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Sarah Shun-Lien Bynum

Sarah Shun-lien Bynum lives in Los Angeles and teaches writing and literature at Otis College of Art and Design. Bynum is a graduate of Brown University and the University of Iowa Writers' Workshop.


"This was as exciting a story as I remember anyone showing me for years-fresh, imaginative, original, and beautiful."

– Stuart Dybek, author of I Sailed with Magellan

"A luminous debut novel . . . powerful and hauntingly elusive."

– Boston Globe

"Extravagantly imagined . . . a fantasy influenced by writers from Ludwig Bemelmans to Angela Carter."

– New York Times

"Bynum''s boldly original first novel is an allegory of adolescence . . . every page offers something original."

– People Magazine

"Masterful . . . a voice at once sensuous and humorous, mellifluous and matter-of-fact."

– Washington Post Book World



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Madeleine Is Sleeping

The Tension Between Domesticity and Artistry


When I submitted the unsure beginnings of a novel to my writers’ group, the wonderful Idra Novey recommended Madeleine Is Sleeping by Sarah Shun-Lien Bynum. I was, am, interested in novels in prose poems. Madeleine Is Sleeping is written as a series of lyrical, impressionistic observations on events or characters that range from a single sentence to a page or page-and-a-half in length. It’s a bildungsroman of sorts: Madeleine has fallen mysteriously into a deep, impenetrable sleep. Without being able to separate dream action from waking reality, the reader follows her as she leaves her provincial French village, joins a gypsy circus, and stumbles into an unexpected triangle of desire.

But in its fractured telling, the story only becomes clear on second read. The novel is more about the savoring of tangential reveries, odd corners and flyaway moments than the propulsion of plot. The inciting incident occurs when Madeleine is caught fondling the village idiot. Her mother dips her hands into a pot of boiling lye and sends her away to a convent. One short paragraph titled “bureaucracy” is given to the revelation and aftermath of Madeleine’s transgression, a single sentence on the same page to the lye. I missed it on first read. Still, the bildungsroman progression was clear, the emotions attending adolescence aptly muddied: The initial pleasure Madeleine, with her bandaged hands, takes in being cared for at the convent; her subsequent escape and discovery that when her bandages are removed, her hands have grown into mitten-like paddles; her determination to use her disfigurement as an acrobat in the circus; her unwitting conversion from victim to victimizer when she is made to paddle another performer, M. Pujol; and her ultimate longing — when this confusion becomes love — for fingers “to touch the soft hair growing there on the back of [M. Pujol’s] neck.”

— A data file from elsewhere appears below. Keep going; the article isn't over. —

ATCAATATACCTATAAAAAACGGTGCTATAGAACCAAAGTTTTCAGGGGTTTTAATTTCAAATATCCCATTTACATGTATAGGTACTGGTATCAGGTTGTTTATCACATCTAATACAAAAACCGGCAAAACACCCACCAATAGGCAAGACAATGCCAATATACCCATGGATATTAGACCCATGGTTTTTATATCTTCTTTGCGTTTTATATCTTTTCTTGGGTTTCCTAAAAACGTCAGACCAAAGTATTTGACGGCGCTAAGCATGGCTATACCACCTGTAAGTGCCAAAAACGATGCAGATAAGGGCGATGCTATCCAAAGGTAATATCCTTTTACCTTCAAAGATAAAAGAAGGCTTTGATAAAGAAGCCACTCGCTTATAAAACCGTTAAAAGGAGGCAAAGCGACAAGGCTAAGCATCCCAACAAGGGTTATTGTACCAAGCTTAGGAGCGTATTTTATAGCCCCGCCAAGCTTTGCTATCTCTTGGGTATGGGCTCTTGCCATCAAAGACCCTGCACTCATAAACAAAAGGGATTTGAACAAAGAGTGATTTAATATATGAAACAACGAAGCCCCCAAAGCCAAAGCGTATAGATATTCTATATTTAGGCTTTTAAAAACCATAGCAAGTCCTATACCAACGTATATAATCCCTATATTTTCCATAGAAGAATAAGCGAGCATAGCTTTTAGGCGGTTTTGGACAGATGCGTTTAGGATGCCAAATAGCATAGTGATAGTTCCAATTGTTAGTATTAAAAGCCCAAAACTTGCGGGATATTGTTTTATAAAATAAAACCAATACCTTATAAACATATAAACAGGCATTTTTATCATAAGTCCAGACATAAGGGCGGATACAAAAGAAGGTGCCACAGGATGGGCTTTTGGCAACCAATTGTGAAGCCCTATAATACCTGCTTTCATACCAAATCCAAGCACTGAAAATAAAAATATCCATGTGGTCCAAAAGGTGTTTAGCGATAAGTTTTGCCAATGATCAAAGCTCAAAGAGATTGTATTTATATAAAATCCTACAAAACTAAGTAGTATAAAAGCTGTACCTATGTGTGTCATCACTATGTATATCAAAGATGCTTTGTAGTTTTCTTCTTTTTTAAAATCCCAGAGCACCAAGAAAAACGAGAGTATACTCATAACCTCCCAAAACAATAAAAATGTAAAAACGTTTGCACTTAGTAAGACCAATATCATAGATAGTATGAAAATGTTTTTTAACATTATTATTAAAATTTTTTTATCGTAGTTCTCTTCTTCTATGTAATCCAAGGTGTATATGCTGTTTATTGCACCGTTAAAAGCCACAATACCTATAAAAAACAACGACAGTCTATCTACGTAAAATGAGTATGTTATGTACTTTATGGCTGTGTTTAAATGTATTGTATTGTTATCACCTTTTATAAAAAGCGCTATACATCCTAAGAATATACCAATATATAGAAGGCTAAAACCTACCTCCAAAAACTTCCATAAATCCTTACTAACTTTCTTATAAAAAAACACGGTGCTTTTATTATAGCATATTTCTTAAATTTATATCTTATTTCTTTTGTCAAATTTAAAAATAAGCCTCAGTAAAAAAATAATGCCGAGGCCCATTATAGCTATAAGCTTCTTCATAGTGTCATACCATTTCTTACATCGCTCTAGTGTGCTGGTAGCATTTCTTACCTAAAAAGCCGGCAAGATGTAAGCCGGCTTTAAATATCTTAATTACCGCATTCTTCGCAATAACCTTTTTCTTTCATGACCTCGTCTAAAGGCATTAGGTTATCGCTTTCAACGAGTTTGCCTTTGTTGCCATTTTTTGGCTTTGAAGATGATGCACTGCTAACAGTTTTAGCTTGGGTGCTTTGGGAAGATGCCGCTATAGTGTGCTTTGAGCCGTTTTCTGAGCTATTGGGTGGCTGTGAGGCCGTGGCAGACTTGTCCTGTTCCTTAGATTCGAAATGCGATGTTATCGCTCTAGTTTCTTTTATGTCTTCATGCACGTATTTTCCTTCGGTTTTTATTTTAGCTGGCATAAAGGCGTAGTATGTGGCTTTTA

There are other Freudian metaphors for desire and transformation. Among the circus freaks is Charlotte, who, longing to be touched by her asexual husband in the way that he touches his viol, morphs into a viol, growing black, horse-like hairs down the length of her body. As she unbuttons her bodice and draws a bow across the strings, she tells Madeleine, “Music, more than any other thing in the world, teaches us emotion.” There is the metamorphosis of Matilde, a luxuriously fat woman who inexplicably sprouts two sets of wings and flies up to housetops. An alter-ego for the author, Matilde travels freely between dream and reality, keeping a scientific journal, maintaining that if she meticulously records the details of life, the overall picture will emerge.

Madeleine is Sleeping is a novel that resides in the details. Charlotte’s story is complicated toward the end of the book, its heartbreaking particulars assiduously relayed by Madeleine’s sister, Beatrice, over the course of four sections. Claude, the younger brother, blurts out the ending at the conclusion of the first section, but the reader is rewarded for persisting, even as three interrupting sections cut away from Charlotte’s story. Alas, Beatrice never gets to the end of the story. “The story is too long, Mother interrupts. All those . . . corridors . . . I already know what is going to happen. Claude told us in the beginning.”  Mother is concerned only with the tidy marriage plot she has arranged for Madeleine, which Charlotte’s macabre marriage story quite literally upsets. I won’t be a spoiler like Claude, but ending or no, the rich middle of Charlotte’s story plumbs the tension between domesticity and artistry, speech and silence, and deserves not merely patience, but several re-readings, as it offers a multiplicity of interpretations.

Madeleine’s corridors are wondrous strange. When it’s discovered that not merely Madeleine, but all the girls, have played sex games with the village idiot, he is sent to an insane asylum. There, he mails Madeleine sketches of his brainpan that look like the “moon on its back.” “Conversion” describes how Madeleine’s brothers and sisters make kites from the accumulating drawings, how Mother decorates her preserves with their delicate cranial swirls. When the shared object of their love leaves them, Madeleine and the circus photographer pour over photographs of him. “This image, [the photographer] tells Madeleine, is literally an emanation of M. Pujol: from his body radiates light, which then inscribes itself on the very surface which in turn your gaze now touches.”

M. Pujol’s body emits not merely light, but “the most melancholy sounds [Madeleine has] ever heard: that of the nightingale, the grasshopper, the cuckoo . . . the strange and unearthly emissions reminded her of her home, and she wept.” Lest the novel’s enchantment become too precious, the ethereal is tempered by the body’s humiliations and grotesqueries, the surreal grounded in the sensual. Or rather, Madeleine is Sleeping transcends these divisions. M. Pujol’s musical flatulence is at once farcical and heartrending.

The photographs of M. Pujol were taken for the widow, a rich old libertine who hires the circus to pose in lecherous tableaus for her pleasure. Except the photographs offer her no pleasure. She teases a scientist who interviews her for his study of libertines, “so strenuous were his attempts to manage her perversions, to render them immobile. What you must . . . understand about my predilections (the scientist leans forward: at long last, the secret!) is that my desire does not take; it turns, as milk does.”